*A sort of fun thing we learned about daily mean temperatures: you might suppose that if the daytime high was 10ºC, and the overnight low was 0ºC, then the mean daily temperature would be 5ºC. That turns out to be not quite right. Actually, such a day is likely to produce a mean temperature closer to 6ºC. We seem to spend more hours near the high than the low. Perhaps this is due to spring’s long days and short nights.

If you’ve been following along, you’ll have noticed that the predicted date for reaching the target of 240 points is May 87th. May 18th is bad. It’s even worse than last year, mainly because the temperatures forecast for the next weeks are not high.

Still, there are other factors to consider.

The index itself is not precise; it’s an educated guess based on turning a limited set of  past data into a mathematical formula.

A more positive influence might be ice quality. All that snow this winter made for some poor ice. If it’s weaker and softer, it should melt faster.

Then there are the usual wild cards: rain, wind and sunshine.

In summary, this year looks a lot like last year. Rosy forecasts haven’t panned out, and a normal ice-free date in early May looks unlikely.

Plan on the middle of May and cross your fingers.



April 13, 2019: Satellite Saturday

On Friday we came home during a spell of poor weather, and although we caught glimpses of the lake between the clouds and flurries, trying to take photographs would have been pointless.

But today the weather cleared right up in time for the Aqua and Terra satellites to get fairly good pictures.

The left half of the picture is blurred, (different satellite pass, I’m guessing) but still good enough to see the large features. I’ve circled three of interest:

The large red ellipse at the top includes not only the southern portions of the Winnipeg River, but also, at the bottom of the ring, a recently enlarged area of water around Channel Island or perhaps The Tangle.

The middle ring is Big Narrows, and it looks like there may have been some expansion of the open water there.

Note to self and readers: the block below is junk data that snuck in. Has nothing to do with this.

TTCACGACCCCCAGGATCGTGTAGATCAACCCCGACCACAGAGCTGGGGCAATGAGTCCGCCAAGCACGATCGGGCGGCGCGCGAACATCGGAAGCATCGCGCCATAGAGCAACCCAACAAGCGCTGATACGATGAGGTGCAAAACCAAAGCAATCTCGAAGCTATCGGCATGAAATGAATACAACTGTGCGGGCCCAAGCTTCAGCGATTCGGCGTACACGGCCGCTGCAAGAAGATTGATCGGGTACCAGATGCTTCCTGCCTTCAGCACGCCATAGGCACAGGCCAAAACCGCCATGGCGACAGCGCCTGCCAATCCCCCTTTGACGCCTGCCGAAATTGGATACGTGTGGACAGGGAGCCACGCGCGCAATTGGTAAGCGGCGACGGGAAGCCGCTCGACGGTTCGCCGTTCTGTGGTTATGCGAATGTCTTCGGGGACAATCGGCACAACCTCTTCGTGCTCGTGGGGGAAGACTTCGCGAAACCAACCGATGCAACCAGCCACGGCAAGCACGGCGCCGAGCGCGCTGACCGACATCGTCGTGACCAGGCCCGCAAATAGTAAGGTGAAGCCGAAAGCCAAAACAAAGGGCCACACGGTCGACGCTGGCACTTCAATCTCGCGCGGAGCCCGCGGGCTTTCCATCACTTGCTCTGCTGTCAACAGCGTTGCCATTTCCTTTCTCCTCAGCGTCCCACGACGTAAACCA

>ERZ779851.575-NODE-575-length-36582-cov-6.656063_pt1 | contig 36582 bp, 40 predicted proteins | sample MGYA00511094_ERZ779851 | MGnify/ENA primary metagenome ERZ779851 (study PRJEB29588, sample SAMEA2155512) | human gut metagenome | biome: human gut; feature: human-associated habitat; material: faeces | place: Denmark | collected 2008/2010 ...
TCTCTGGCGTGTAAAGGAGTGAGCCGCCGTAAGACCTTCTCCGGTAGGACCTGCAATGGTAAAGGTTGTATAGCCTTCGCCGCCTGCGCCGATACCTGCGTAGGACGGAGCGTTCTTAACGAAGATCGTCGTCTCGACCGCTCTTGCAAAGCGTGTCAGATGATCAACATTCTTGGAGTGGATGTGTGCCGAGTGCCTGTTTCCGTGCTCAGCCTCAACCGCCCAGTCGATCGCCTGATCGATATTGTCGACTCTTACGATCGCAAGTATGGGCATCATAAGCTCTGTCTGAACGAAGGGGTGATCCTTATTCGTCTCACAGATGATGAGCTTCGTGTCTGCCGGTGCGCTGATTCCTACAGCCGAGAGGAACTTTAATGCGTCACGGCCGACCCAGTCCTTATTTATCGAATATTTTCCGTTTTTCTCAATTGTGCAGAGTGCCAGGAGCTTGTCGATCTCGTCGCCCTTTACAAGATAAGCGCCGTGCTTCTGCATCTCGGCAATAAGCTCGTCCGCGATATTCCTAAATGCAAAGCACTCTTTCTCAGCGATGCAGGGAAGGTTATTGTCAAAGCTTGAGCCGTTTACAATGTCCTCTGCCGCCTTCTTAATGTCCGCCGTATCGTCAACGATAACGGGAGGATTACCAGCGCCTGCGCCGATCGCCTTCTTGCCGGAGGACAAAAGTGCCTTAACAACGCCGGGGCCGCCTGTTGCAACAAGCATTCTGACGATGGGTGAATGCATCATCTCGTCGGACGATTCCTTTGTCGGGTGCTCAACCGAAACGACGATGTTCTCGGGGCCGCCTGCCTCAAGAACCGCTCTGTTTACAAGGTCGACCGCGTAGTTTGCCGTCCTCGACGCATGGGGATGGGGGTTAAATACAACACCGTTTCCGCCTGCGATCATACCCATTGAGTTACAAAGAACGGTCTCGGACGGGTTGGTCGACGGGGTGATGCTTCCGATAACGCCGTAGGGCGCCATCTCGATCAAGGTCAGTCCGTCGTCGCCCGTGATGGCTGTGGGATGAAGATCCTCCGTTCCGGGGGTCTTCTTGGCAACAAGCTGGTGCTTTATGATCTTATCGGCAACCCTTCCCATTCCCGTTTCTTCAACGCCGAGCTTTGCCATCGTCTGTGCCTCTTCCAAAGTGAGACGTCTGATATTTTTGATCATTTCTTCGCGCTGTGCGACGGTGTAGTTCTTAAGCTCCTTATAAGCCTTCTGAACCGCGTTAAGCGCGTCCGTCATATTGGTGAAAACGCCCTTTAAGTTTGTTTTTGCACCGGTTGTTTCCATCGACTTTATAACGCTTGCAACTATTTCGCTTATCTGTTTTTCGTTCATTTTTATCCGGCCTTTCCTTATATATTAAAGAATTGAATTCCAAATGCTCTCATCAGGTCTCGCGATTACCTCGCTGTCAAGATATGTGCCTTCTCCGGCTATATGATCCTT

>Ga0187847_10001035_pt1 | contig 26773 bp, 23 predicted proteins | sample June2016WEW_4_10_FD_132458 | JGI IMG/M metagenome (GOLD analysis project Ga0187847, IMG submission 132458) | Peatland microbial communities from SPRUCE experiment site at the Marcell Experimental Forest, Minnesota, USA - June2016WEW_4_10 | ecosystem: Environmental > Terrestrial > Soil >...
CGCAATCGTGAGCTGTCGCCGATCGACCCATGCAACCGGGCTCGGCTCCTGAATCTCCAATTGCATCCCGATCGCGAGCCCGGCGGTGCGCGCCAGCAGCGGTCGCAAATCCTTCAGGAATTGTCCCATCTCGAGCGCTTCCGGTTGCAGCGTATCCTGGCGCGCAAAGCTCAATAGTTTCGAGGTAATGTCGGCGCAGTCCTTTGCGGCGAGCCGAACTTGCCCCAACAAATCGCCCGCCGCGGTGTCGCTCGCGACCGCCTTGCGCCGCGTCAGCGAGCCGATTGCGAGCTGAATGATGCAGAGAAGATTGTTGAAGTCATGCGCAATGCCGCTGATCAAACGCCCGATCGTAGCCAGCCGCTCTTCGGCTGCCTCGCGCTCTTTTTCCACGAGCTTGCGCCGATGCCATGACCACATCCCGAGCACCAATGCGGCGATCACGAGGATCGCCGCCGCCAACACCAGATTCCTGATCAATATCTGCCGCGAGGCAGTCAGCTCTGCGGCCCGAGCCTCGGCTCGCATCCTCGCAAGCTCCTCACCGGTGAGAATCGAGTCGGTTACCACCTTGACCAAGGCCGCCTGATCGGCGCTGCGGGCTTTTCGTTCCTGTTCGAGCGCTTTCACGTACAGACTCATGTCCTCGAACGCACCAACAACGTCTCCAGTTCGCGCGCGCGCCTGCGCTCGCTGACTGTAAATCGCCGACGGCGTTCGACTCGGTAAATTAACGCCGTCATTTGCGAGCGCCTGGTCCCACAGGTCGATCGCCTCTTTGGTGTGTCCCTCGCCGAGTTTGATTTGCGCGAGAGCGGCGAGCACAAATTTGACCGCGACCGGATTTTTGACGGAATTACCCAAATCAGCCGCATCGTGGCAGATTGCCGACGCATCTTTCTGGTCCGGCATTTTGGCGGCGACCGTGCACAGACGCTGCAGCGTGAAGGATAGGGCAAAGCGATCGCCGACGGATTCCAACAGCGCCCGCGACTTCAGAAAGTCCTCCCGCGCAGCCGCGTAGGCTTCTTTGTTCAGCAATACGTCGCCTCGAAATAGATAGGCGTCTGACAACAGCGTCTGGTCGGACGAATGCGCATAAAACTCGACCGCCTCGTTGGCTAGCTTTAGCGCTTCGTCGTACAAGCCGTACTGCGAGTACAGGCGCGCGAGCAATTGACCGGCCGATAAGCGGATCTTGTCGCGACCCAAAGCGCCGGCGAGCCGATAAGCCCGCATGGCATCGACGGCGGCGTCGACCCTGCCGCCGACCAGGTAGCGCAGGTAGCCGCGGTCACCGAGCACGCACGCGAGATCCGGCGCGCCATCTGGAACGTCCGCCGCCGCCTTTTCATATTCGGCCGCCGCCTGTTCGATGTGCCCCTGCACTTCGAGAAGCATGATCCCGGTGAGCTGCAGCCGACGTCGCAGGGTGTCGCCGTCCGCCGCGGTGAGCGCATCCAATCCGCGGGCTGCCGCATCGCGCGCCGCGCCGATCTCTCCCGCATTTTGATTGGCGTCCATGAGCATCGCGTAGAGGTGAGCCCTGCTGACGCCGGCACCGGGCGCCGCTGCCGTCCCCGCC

The ring at the bottom shows water pushing into Lake of the Woods from the mouth of the Rainy River. That’s new. It first showed up a few days ago.

Here’s a photograph from a week ago, for comparison.

There’s more good news. We might finally have reached the point where we spend more time above freezing than below. The next few days look promising, with forecast highs of 5º to 8ºC and overnight lows of 0º to -3ºC.

For almost a month now, weather forecasts have been saying warmer weather is just a week away. It still says that, and to be clear, they’re not talking about above normal temperatures. But it looks as if we might see a gradual improvement towards seasonal norms. That would be daytime highs of 10ºC, and overnight lows of about -1ºC. Let’s hope it doesn’t slip away this time.

April 11, 2019: Little Change

It was gusty and bumpy today at low altitudes today, so I took one quick picture from fairly high up before descending into the turbulence to land.

Still, it’s a useful picture, taken from 6500 feet above sea level, (or about a mile above the lake) because it shows all the area that was hard to photograph on Tuesday, when we had to fly low.

Click on the picture to see a full-screen, zoomable version.

The photograph looks north west, with Treaty Island near the middle of the frame. Gun Club Island is at the precise centre. There might be a little more water showing at the left edge, where Keewatin Channel turns into The Tangle. Water on Safety Bay seems to be creeping out to Yacht Club Island. Devil’s Gap looks about the same, especially at the Rat Portage Bay end.

There hasn’t been much progress lately. Temperatures have been low, and although rain did remove a layer of snow cover, it soon snowed again and covered everything up.

The only places the ice is yielding is where the current is strong. The rest of the lake—and all the other lakes in the area—are still ice covered. I’ll range further when conditions improve and there’s something to show for it.

In the meantime, the forecast is for snow tonight. The Weather Network says only a centimetre or so, while Accuweather says six to twelve centimetres. Environment Canada splits the difference, calling for two to four. I guess we’ll find out tomorrow.